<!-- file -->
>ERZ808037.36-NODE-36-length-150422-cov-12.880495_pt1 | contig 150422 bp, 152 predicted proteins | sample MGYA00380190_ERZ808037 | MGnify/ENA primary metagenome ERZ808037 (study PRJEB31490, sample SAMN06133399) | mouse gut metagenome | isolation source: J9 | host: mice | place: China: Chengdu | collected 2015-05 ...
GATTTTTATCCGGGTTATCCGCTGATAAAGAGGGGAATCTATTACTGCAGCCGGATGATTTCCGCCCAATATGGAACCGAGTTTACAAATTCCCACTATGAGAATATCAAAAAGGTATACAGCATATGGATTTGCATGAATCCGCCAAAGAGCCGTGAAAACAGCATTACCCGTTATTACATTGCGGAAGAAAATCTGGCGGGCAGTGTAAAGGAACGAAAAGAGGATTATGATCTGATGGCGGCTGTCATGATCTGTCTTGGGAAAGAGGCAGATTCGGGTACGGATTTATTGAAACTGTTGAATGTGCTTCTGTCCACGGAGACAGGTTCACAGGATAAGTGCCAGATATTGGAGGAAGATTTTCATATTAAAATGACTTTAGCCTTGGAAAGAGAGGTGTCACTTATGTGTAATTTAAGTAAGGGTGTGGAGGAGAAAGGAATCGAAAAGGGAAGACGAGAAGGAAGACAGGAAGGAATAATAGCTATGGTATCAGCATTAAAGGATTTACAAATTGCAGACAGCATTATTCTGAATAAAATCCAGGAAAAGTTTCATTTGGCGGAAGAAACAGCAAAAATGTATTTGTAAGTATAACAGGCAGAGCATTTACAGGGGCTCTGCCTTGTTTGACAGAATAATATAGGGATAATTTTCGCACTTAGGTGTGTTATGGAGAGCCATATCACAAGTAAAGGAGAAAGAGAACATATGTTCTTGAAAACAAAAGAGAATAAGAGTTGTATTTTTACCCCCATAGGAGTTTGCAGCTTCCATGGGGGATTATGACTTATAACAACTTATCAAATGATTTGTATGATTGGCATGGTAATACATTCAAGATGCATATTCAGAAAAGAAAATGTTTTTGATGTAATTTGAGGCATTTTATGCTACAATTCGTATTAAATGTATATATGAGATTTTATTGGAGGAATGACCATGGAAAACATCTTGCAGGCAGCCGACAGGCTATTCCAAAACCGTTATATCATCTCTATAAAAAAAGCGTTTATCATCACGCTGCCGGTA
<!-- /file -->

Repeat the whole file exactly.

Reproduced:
>ERZ808037.36-NODE-36-length-150422-cov-12.880495_pt1 | contig 150422 bp, 152 predicted proteins | sample MGYA00380190_ERZ808037 | MGnify/ENA primary metagenome ERZ808037 (study PRJEB31490, sample SAMN06133399) | mouse gut metagenome | isolation source: J9 | host: mice | place: China: Chengdu | collected 2015-05 ...
GATTTTTATCCGGGTTATCCGCTGATAAAGAGGGGAATCTATTACTGCAGCCGGATGATTTCCGCCCAATATGGAACCGAGTTTACAAATTCCCACTATGAGAATATCAAAAAGGTATACAGCATATGGATTTGCATGAATCCGCCAAAGAGCCGTGAAAACAGCATTACCCGTTATTACATTGCGGAAGAAAATCTGGCGGGCAGTGTAAAGGAACGAAAAGAGGATTATGATCTGATGGCGGCTGTCATGATCTGTCTTGGGAAAGAGGCAGATTCGGGTACGGATTTATTGAAACTGTTGAATGTGCTTCTGTCCACGGAGACAGGTTCACAGGATAAGTGCCAGATATTGGAGGAAGATTTTCATATTAAAATGACTTTAGCCTTGGAAAGAGAGGTGTCACTTATGTGTAATTTAAGTAAGGGTGTGGAGGAGAAAGGAATCGAAAAGGGAAGACGAGAAGGAAGACAGGAAGGAATAATAGCTATGGTATCAGCATTAAAGGATTTACAAATTGCAGACAGCATTATTCTGAATAAAATCCAGGAAAAGTTTCATTTGGCGGAAGAAACAGCAAAAATGTATTTGTAAGTATAACAGGCAGAGCATTTACAGGGGCTCTGCCTTGTTTGACAGAATAATATAGGGATAATTTTCGCACTTAGGTGTGTTATGGAGAGCCATATCACAAGTAAAGGAGAAAGAGAACATATGTTCTTGAAAACAAAAGAGAATAAGAGTTGTATTTTTACCCCCATAGGAGTTTGCAGCTTCCATGGGGGATTATGACTTATAACAACTTATCAAATGATTTGTATGATTGGCATGGTAATACATTCAAGATGCATATTCAGAAAAGAAAATGTTTTTGATGTAATTTGAGGCATTTTATGCTACAATTCGTATTAAATGTATATATGAGATTTTATTGGAGGAATGACCATGGAAAACATCTTGCAGGCAGCCGACAGGCTATTCCAAAACCGTTATATCATCTCTATAAAAAAAGCGTTTATCATCACGCTGCCGGTA